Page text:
And some with tears of joy each other greet.
      Yes, I must see you when ye first behold
      Those holy turrets tipped with evening gold,
      In that glad moment will for you a sigh
      Be heaved, of charitable sympathy;
      In that glad moment when your hands are prest
      In mute devotion on the thankful breast!
        Last, let us turn to Chamouny that shields
      With rocks and gloomy woods her fertile fields:                570
      Five streams of ice amid her cots descend,
      And with wild flowers and blooming orchards blend;--
      A scene more fair than what the Grecian feigns
      Of purple lights and ever-vernal plains;
      Here all the seasons revel hand in hand:
      'Mid lawns and shades by breezy rivulets fanned,
      They sport beneath that mountain's matchless height
      That holds no commerce with the summer night.
      From age to age, throughout his lonely bounds
      The crash of ruin fitfully resounds;                           580
      Appalling havoc! but serene his brow,
      Where daylight lingers on perpetual snow;
      Glitter the stars above, and all is black below.
        What marvel then if many a Wanderer sigh,
      While roars the sullen Arve in anger by,
      That not for thy reward, unrivalled Vale!
      Waves the ripe harvest in the autumnal gale;
      That thou, the slaves of slaves, art doomed to pine
      And droop, while no Italian arts are thine,
      To soothe or cheer, to soften or refine.                       590
        Hail Freedom! whether it was mine to stray,
      With shrill winds whistling round my lonely way,
      On the bleak sides of Cumbria's heath-clad moors,
      Or where dank sea-weed lashes Scotland's shores;
      To scent the sweets of Piedmont's breathing rose,
      And orange gale that o'er Lugano blows;
      Still have I found, where Tyranny prevails,
      That virtue languishes and pleasure fails,
      While the remotest hamlets blessings share
      In thy loved presence known, and only there;                   600
      'Heart'-blessings--outward treasures too which the eye
      Of the sun peeping through the clouds can spy,
      And every passing breeze will testify.
      There, to the porch, belike with jasmine bound
      Or woodbine wreaths, a smoother path is wound;
      The housewife there a brighter garden sees,
      Where hum on busier wing her happy bees;
      On infant cheeks there fresher roses blow;
      And grey-haired men look up with livelier brow,--
      To greet the traveller needing food and rest;                  610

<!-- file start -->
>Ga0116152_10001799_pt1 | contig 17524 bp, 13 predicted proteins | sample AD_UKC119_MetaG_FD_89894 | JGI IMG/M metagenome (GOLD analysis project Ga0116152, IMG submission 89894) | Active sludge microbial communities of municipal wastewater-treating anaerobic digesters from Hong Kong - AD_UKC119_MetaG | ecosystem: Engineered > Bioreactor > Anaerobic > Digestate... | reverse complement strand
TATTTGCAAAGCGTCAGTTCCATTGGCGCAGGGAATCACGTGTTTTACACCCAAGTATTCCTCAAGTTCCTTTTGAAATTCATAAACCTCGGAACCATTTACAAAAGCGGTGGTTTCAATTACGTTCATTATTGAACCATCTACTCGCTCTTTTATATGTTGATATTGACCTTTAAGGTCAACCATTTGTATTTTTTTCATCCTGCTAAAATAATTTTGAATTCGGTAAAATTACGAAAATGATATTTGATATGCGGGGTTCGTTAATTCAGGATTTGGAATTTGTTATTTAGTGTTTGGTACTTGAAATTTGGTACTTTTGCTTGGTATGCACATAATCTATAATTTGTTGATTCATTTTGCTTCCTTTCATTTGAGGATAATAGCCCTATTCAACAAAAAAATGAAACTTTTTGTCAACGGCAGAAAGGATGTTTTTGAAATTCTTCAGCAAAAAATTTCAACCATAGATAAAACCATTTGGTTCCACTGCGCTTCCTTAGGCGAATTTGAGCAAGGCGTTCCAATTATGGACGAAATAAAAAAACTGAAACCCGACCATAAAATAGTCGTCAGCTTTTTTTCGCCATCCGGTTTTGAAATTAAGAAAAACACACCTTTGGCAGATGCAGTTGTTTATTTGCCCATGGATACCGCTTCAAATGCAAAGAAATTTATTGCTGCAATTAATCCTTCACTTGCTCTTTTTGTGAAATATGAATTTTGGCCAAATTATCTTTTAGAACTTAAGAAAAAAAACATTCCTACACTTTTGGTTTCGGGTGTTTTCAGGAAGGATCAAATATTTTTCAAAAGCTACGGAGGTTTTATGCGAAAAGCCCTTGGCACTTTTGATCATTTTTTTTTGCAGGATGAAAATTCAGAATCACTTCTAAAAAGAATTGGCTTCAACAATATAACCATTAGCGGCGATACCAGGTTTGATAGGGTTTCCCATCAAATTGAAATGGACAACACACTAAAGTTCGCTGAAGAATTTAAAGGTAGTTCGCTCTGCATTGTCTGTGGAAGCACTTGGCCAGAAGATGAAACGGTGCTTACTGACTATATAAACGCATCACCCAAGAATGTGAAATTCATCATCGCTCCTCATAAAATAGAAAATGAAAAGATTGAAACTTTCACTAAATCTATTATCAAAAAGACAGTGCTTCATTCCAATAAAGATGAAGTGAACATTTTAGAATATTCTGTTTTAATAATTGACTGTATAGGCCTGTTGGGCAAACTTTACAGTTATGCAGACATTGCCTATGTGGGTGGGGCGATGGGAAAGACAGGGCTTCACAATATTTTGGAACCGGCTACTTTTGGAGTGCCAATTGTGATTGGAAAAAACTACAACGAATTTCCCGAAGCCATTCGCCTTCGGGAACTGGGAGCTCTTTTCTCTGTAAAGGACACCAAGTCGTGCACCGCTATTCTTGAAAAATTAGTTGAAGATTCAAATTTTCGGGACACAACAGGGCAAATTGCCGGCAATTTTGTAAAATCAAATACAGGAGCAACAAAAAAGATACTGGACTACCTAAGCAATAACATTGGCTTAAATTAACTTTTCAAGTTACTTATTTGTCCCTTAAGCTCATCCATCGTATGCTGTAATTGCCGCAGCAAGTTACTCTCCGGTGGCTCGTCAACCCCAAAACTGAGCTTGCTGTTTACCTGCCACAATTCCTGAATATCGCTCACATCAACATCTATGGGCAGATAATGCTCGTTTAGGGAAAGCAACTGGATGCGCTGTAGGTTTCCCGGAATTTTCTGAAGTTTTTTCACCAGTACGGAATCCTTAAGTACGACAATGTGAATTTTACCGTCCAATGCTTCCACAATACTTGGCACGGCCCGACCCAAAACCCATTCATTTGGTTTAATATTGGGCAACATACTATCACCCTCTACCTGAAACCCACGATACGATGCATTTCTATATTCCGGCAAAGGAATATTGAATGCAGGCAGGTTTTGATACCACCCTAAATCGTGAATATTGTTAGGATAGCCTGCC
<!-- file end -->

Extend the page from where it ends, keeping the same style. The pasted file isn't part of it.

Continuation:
Housed for the night, or but a half-hour's guest.
        And oh, fair France! though now the traveller sees
      Thy three-striped banner fluctuate on the breeze;
      Though martial songs have banished songs of love,
      And nightingales desert the village grove,
      Scared by the fife and rumbling drum's alarms,
      And the short thunder, and the flash of arms;
      That cease not till night falls, when far and nigh,
      Sole sound, the Sourd prolongs his mournful cry!
      --Yet, hast thou found that Freedom spreads her power          620
      Beyond the cottage-hearth, the cottage-door:
      All nature smiles, and owns beneath her eyes
      Her fields peculiar, and peculiar skies.
      Yes, as I roamed where Loiret's waters glide
      Through rustling aspens heard from side to side,
      When from October clouds a milder light
      Fell where the blue flood rippled into white;
      Methought from every cot the watchful bird
      Crowed with ear-piercing power till then unheard;
      Each clacking mill, that broke the murmuring streams,          630
      Rocked the charmed thought in more delightful dreams;
      Chasing those pleasant dreams, the falling leaf
      Awoke a fainter sense of moral grief;
      The measured echo of the distant flail
      Wound in more welcome cadence down the vale;
      With more majestic course the water rolled,
      And ripening foliage shone with richer gold.
      --But foes are gathering--Liberty must raise
      Red on the hills her beacon's far-seen blaze;
      Must bid the tocsin ring from tower to tower!--                640
      Nearer and nearer comes the trying hour!
      Rejoice, brave Land, though pride's perverted ire
      Rouse hell's own aid, and wrap thy fields in fire:
      Lo, from the flames a great and glorious birth;
      As if a new-made heaven were hailing a new earth!
      --All cannot be: the promise is too fair
      For creatures doomed to breathe terrestrial air:
      Yet not for this will sober reason frown
      Upon that promise, nor the hope disown;
      She knows that only from high aims ensue                       650
      Rich guerdons, and to them alone are due.
        Great God! by whom the strifes of men are weighed
      In an impartial balance, give thine aid
      To the just cause; and, oh! do thou preside
      Over the mighty stream now spreading wide:
      So shall its waters, from the heavens supplied
      In copious showers, from earth by wholesome springs,
      Brood o'er the long-parched lands with Nile-like wings!
      And grant that every sceptred child of clay
      Who cries presumptuous, "Here the flood shall stay,"           660
      May in its progress see thy guiding hand,
      And cease the acknowledged purpose to withstand;
      Or, swept in anger from the insulted shore,
      Sink with his servile bands, to rise no more!
        To-night, my Friend, within this humble cot
      Be scorn and fear and hope alike forgot
      In timely sleep; and when, at break of day,
      On the tall peaks the glistening sunbeams play,
      With a light heart our course we may renew,
      The first whose footsteps print the mountain dew.              670
      1791 & 1792.